March 23, 2011

In Win Win, Paul Giamatti (perhaps best known for 2004’s Sideways) plays a nice-guy lawyer, Mike Flaherty, who also coaches his old high school’s wrestling squad. His family-law solo practice isn”€™t generating enough revenue to pay his health-insurance premiums. In a moment of ethical weakness, he persuades a judge to make him the court-appointed guardian of a wealthy but senile client who wants to stay in his own house. He then dumps the codger in an old-folks”€™ home so he can pocket the $1,500 monthly stipend without doing the work.

If Win Win were a Coen Brothers movie, this single lapse would set in motion a train of inexorable consequences that would eventually kill a half dozen people. But writer-director Tom McCarthy (2003’s The Station Agent, with the memorable dwarf actor Peter Dinklage, and 2008’s The Visitor, for which Richard Jenkins received a Best Actor nomination) makes wry little dramedies empathetic toward characters”€™ foibles. Critics refer to such films as “€œhumanist”€ without explaining what this kind of movie has to do with the vaulting ambitions of Renaissance Florence.

Mike’s attempt at malpractice drags him into helping out his intended victim’s dysfunctional family. Dropping by the old man’s house to make sure the pipes don”€™t freeze, Mike finds his client’s 16-year-old grandson sitting on the steps. Young Kyle ran away from his home in Columbus when his mother went into rehab.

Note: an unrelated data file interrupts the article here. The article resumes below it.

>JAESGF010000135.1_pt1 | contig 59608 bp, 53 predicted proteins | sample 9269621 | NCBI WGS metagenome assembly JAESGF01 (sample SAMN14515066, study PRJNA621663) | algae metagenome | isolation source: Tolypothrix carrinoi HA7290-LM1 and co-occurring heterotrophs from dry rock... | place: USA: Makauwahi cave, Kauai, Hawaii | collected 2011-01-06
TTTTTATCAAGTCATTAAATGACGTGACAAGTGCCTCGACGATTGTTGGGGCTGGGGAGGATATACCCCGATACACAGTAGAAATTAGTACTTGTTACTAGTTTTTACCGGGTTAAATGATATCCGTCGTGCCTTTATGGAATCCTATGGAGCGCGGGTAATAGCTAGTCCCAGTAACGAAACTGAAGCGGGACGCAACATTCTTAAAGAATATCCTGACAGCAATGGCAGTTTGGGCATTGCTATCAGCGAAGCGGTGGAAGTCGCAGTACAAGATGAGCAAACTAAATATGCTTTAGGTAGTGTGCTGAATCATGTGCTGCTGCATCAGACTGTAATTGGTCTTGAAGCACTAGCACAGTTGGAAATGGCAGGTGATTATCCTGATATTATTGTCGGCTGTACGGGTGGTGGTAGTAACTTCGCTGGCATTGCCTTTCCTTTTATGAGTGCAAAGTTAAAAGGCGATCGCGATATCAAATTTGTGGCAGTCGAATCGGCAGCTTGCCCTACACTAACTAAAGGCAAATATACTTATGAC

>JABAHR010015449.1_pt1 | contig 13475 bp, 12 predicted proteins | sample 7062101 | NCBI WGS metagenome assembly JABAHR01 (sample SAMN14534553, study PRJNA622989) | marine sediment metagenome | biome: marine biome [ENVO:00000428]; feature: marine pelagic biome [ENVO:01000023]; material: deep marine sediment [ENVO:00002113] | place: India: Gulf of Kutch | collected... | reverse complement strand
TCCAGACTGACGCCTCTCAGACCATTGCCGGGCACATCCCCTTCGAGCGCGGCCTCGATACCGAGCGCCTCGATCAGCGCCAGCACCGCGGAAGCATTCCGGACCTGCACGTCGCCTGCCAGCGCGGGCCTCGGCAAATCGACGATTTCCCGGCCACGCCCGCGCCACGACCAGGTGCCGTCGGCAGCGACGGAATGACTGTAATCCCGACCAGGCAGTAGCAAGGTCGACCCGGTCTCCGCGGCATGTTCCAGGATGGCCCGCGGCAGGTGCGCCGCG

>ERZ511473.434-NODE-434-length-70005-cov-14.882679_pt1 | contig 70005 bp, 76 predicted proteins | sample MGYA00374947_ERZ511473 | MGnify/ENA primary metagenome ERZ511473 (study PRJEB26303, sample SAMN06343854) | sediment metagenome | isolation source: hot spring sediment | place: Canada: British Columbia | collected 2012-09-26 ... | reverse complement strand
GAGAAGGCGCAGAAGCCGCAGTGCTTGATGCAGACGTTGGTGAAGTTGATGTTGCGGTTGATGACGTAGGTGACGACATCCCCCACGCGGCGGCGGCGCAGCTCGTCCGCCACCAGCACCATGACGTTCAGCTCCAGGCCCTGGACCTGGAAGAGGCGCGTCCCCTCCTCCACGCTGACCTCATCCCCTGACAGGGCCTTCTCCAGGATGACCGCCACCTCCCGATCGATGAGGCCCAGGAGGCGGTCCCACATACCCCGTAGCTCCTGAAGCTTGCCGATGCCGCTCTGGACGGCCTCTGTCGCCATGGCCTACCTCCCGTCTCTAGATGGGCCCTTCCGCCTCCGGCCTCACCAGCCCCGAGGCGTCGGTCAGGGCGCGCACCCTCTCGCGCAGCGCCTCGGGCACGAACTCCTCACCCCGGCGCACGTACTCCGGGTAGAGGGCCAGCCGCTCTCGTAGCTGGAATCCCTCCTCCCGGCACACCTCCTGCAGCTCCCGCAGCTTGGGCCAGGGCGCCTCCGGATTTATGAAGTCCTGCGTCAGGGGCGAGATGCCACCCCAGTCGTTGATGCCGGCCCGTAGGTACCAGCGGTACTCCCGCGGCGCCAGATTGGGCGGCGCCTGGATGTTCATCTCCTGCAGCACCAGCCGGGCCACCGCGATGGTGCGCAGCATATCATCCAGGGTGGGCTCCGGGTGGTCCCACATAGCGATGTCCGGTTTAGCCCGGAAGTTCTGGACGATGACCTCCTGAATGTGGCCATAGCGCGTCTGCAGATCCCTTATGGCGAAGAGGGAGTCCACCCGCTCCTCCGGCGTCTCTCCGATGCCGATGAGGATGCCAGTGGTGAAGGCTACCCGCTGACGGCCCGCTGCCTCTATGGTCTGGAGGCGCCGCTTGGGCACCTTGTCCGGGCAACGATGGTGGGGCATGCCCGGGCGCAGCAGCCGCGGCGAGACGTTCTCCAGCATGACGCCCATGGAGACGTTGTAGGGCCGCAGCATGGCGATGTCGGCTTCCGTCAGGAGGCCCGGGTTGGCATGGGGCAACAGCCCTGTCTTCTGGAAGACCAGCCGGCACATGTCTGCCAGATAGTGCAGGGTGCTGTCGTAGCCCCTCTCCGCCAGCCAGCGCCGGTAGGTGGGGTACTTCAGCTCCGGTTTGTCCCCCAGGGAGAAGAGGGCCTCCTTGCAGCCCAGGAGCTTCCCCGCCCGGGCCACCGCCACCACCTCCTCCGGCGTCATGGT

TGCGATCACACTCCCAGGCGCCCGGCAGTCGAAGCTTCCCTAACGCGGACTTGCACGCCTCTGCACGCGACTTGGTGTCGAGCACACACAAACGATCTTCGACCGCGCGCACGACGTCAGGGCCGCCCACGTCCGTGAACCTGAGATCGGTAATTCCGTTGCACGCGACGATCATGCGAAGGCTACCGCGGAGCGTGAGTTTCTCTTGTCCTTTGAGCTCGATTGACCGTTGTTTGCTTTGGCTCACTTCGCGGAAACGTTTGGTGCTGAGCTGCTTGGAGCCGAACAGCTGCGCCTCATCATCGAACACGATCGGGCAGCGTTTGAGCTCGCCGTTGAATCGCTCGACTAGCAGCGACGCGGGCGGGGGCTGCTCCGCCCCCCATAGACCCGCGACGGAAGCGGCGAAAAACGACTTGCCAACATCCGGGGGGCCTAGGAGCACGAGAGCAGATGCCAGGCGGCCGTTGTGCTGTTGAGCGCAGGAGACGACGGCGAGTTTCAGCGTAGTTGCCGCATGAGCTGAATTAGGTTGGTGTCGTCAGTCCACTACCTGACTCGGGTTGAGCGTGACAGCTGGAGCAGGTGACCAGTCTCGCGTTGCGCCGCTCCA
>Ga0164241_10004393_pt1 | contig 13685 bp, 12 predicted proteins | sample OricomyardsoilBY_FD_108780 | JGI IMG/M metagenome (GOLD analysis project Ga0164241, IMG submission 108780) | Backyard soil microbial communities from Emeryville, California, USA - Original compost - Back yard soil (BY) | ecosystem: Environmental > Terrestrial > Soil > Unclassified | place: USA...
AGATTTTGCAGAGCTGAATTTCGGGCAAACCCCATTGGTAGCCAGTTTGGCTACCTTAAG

“€œA couple of loose ends in the plot could have used Charlotte Brontë as a script doctor.”€

The kid’s deadpan personality makes him seem damaged by abuse, so Mike and his wife decide to put him up in their basement. Yet when Kyle asks if he can practice with Mike’s wrestling team, the youth’s flat affect is revealed as brusque self-confidence. He is an Ohio state champion wrestler, much to the exhilaration of Mike, who has never had an outstanding athlete on his squad before.

(High-school wrestling looks awfully gay but isn”€™t. Win Win makes a couple of quick, uncomfortable jokes to acknowledge audience prejudices, then moves on.)

Someday, an outstanding movie will be made about how coaches are torn between coaching and recruiting”€”the downside of The Blind Side. Landing one great recruit can make a coach look like a genius, ensuring himself a long line of quality recruits even if he can”€™t actually coach.

Win Win isn”€™t that film. Its third act veers off to yet another storyline in which Kyle’s mother shows up to claim her inheritance. In last week’s review of Jane Eyre, I called for more movies about legacies, so I can”€™t complain.


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